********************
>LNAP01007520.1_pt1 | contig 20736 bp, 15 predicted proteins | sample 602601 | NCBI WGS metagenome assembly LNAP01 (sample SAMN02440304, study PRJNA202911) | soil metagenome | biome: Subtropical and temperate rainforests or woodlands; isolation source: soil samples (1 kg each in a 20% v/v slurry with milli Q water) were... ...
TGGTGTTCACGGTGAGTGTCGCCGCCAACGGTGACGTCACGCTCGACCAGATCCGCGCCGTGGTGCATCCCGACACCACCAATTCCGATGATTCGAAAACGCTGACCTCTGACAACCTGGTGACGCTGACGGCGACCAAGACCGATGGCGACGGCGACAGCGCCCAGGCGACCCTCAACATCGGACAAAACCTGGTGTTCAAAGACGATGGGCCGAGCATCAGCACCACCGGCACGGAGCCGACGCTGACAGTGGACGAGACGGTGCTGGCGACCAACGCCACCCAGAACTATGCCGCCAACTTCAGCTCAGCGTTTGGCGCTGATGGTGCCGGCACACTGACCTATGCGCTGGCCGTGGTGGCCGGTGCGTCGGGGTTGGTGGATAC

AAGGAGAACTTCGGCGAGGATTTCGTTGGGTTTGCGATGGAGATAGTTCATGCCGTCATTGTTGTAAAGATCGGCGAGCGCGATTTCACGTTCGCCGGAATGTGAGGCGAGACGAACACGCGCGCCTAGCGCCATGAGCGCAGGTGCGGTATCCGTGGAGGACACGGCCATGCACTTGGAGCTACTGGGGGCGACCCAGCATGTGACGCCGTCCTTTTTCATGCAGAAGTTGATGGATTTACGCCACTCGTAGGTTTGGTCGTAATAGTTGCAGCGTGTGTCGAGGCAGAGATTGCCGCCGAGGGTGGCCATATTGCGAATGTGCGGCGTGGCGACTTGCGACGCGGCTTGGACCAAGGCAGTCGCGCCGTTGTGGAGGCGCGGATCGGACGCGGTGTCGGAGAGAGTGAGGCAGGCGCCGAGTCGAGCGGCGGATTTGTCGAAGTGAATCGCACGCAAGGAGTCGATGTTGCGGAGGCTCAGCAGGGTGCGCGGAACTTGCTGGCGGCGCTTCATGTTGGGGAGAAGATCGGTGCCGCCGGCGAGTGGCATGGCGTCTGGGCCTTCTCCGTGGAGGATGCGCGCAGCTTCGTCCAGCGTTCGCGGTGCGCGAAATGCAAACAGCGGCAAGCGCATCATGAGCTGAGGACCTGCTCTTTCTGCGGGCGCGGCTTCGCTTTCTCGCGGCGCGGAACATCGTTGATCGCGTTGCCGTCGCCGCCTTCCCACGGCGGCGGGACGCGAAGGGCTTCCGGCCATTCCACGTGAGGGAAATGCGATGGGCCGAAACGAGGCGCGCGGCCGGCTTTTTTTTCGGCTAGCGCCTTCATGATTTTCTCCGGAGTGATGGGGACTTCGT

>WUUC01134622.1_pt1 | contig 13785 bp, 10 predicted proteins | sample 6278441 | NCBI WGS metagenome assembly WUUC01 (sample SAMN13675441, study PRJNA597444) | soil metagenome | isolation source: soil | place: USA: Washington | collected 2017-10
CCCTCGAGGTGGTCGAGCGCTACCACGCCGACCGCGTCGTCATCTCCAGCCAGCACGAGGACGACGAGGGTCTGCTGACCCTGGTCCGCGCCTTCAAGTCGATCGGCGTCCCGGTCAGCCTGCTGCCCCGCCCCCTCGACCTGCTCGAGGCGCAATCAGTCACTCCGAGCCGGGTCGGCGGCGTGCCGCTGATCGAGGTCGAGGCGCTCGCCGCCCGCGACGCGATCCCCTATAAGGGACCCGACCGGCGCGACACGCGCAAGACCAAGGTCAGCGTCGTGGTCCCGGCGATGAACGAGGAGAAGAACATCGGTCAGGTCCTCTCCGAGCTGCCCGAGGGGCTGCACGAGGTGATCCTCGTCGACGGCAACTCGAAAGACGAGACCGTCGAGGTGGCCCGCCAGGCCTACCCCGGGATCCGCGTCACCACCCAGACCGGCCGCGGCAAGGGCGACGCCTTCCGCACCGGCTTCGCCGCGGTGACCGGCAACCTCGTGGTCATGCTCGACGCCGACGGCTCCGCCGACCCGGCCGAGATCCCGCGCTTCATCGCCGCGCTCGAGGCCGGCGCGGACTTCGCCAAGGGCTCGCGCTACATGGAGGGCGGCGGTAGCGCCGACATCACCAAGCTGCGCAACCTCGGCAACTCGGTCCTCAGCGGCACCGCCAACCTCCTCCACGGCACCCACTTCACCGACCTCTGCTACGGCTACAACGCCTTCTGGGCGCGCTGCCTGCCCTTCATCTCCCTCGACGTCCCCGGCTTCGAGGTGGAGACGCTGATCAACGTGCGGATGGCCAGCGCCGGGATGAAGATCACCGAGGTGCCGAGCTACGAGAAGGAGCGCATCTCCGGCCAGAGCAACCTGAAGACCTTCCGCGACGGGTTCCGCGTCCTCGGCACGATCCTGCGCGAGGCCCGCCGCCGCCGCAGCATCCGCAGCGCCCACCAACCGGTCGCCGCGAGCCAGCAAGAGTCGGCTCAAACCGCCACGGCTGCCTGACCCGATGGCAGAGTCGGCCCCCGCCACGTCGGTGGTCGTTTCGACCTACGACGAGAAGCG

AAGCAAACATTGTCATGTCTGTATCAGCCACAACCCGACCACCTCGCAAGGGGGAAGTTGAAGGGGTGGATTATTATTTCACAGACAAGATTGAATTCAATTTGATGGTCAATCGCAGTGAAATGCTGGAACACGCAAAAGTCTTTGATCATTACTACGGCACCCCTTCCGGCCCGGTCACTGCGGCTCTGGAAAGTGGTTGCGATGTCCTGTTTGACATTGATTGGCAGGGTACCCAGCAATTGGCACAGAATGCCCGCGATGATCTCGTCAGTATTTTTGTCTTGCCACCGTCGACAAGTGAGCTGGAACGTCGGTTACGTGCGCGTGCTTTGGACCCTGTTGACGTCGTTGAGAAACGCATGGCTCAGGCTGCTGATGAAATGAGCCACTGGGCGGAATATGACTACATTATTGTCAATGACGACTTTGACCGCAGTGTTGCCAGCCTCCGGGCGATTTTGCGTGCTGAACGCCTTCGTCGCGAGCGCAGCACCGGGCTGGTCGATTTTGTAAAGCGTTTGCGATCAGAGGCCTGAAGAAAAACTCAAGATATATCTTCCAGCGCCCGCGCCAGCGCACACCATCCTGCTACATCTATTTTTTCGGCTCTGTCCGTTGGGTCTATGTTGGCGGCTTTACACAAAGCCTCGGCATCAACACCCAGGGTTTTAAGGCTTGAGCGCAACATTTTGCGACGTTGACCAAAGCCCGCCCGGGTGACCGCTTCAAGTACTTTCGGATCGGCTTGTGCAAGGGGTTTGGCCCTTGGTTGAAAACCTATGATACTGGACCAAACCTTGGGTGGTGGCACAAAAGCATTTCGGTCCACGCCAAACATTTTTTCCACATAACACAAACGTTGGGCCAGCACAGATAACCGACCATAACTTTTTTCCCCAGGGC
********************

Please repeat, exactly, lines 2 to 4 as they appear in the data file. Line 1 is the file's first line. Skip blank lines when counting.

TGGTGTTCACGGTGAGTGTCGCCGCCAACGGTGACGTCACGCTCGACCAGATCCGCGCCGTGGTGCATCCCGACACCACCAATTCCGATGATTCGAAAACGCTGACCTCTGACAACCTGGTGACGCTGACGGCGACCAAGACCGATGGCGACGGCGACAGCGCCCAGGCGACCCTCAACATCGGACAAAACCTGGTGTTCAAAGACGATGGGCCGAGCATCAGCACCACCGGCACGGAGCCGACGCTGACAGTGGACGAGACGGTGCTGGCGACCAACGCCACCCAGAACTATGCCGCCAACTTCAGCTCAGCGTTTGGCGCTGATGGTGCCGGCACACTGACCTATGCGCTGGCCGTGGTGGCCGGTGCGTCGGGGTTGGTGGATAC

AAGGAGAACTTCGGCGAGGATTTCGTTGGGTTTGCGATGGAGATAGTTCATGCCGTCATTGTTGTAAAGATCGGCGAGCGCGATTTCACGTTCGCCGGAATGTGAGGCGAGACGAACACGCGCGCCTAGCGCCATGAGCGCAGGTGCGGTATCCGTGGAGGACACGGCCATGCACTTGGAGCTACTGGGGGCGACCCAGCATGTGACGCCGTCCTTTTTCATGCAGAAGTTGATGGATTTACGCCACTCGTAGGTTTGGTCGTAATAGTTGCAGCGTGTGTCGAGGCAGAGATTGCCGCCGAGGGTGGCCATATTGCGAATGTGCGGCGTGGCGACTTGCGACGCGGCTTGGACCAAGGCAGTCGCGCCGTTGTGGAGGCGCGGATCGGACGCGGTGTCGGAGAGAGTGAGGCAGGCGCCGAGTCGAGCGGCGGATTTGTCGAAGTGAATCGCACGCAAGGAGTCGATGTTGCGGAGGCTCAGCAGGGTGCGCGGAACTTGCTGGCGGCGCTTCATGTTGGGGAGAAGATCGGTGCCGCCGGCGAGTGGCATGGCGTCTGGGCCTTCTCCGTGGAGGATGCGCGCAGCTTCGTCCAGCGTTCGCGGTGCGCGAAATGCAAACAGCGGCAAGCGCATCATGAGCTGAGGACCTGCTCTTTCTGCGGGCGCGGCTTCGCTTTCTCGCGGCGCGGAACATCGTTGATCGCGTTGCCGTCGCCGCCTTCCCACGGCGGCGGGACGCGAAGGGCTTCCGGCCATTCCACGTGAGGGAAATGCGATGGGCCGAAACGAGGCGCGCGGCCGGCTTTTTTTTCGGCTAGCGCCTTCATGATTTTCTCCGGAGTGATGGGGACTTCGT

>WUUC01134622.1_pt1 | contig 13785 bp, 10 predicted proteins | sample 6278441 | NCBI WGS metagenome assembly WUUC01 (sample SAMN13675441, study PRJNA597444) | soil metagenome | isolation source: soil | place: USA: Washington | collected 2017-10